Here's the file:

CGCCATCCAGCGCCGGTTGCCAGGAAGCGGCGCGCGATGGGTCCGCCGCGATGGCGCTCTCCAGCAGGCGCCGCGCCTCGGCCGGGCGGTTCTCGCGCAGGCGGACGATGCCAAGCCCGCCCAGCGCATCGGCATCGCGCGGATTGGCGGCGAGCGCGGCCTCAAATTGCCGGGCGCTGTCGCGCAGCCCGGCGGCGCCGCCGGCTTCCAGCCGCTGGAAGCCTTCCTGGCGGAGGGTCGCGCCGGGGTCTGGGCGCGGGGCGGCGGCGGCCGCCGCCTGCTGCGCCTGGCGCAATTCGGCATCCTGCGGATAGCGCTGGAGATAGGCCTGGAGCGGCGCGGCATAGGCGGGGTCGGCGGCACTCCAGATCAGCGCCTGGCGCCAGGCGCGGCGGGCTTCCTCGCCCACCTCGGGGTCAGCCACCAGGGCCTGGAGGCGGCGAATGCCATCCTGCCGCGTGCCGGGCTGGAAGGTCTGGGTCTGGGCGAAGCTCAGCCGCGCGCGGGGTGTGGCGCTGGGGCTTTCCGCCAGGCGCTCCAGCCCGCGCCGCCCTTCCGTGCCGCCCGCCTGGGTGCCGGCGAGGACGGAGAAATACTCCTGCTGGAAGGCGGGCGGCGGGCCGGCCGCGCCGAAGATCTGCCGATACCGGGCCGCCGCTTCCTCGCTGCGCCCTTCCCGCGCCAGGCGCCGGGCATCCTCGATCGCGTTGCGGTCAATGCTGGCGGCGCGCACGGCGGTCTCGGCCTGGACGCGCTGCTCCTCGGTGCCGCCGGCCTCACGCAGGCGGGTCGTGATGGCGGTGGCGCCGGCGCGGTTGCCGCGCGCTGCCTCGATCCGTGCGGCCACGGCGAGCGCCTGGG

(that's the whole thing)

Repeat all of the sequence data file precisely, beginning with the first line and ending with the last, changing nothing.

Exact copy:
CGCCATCCAGCGCCGGTTGCCAGGAAGCGGCGCGCGATGGGTCCGCCGCGATGGCGCTCTCCAGCAGGCGCCGCGCCTCGGCCGGGCGGTTCTCGCGCAGGCGGACGATGCCAAGCCCGCCCAGCGCATCGGCATCGCGCGGATTGGCGGCGAGCGCGGCCTCAAATTGCCGGGCGCTGTCGCGCAGCCCGGCGGCGCCGCCGGCTTCCAGCCGCTGGAAGCCTTCCTGGCGGAGGGTCGCGCCGGGGTCTGGGCGCGGGGCGGCGGCGGCCGCCGCCTGCTGCGCCTGGCGCAATTCGGCATCCTGCGGATAGCGCTGGAGATAGGCCTGGAGCGGCGCGGCATAGGCGGGGTCGGCGGCACTCCAGATCAGCGCCTGGCGCCAGGCGCGGCGGGCTTCCTCGCCCACCTCGGGGTCAGCCACCAGGGCCTGGAGGCGGCGAATGCCATCCTGCCGCGTGCCGGGCTGGAAGGTCTGGGTCTGGGCGAAGCTCAGCCGCGCGCGGGGTGTGGCGCTGGGGCTTTCCGCCAGGCGCTCCAGCCCGCGCCGCCCTTCCGTGCCGCCCGCCTGGGTGCCGGCGAGGACGGAGAAATACTCCTGCTGGAAGGCGGGCGGCGGGCCGGCCGCGCCGAAGATCTGCCGATACCGGGCCGCCGCTTCCTCGCTGCGCCCTTCCCGCGCCAGGCGCCGGGCATCCTCGATCGCGTTGCGGTCAATGCTGGCGGCGCGCACGGCGGTCTCGGCCTGGACGCGCTGCTCCTCGGTGCCGCCGGCCTCACGCAGGCGGGTCGTGATGGCGGTGGCGCCGGCGCGGTTGCCGCGCGCTGCCTCGATCCGTGCGGCCACGGCGAGCGCCTGGG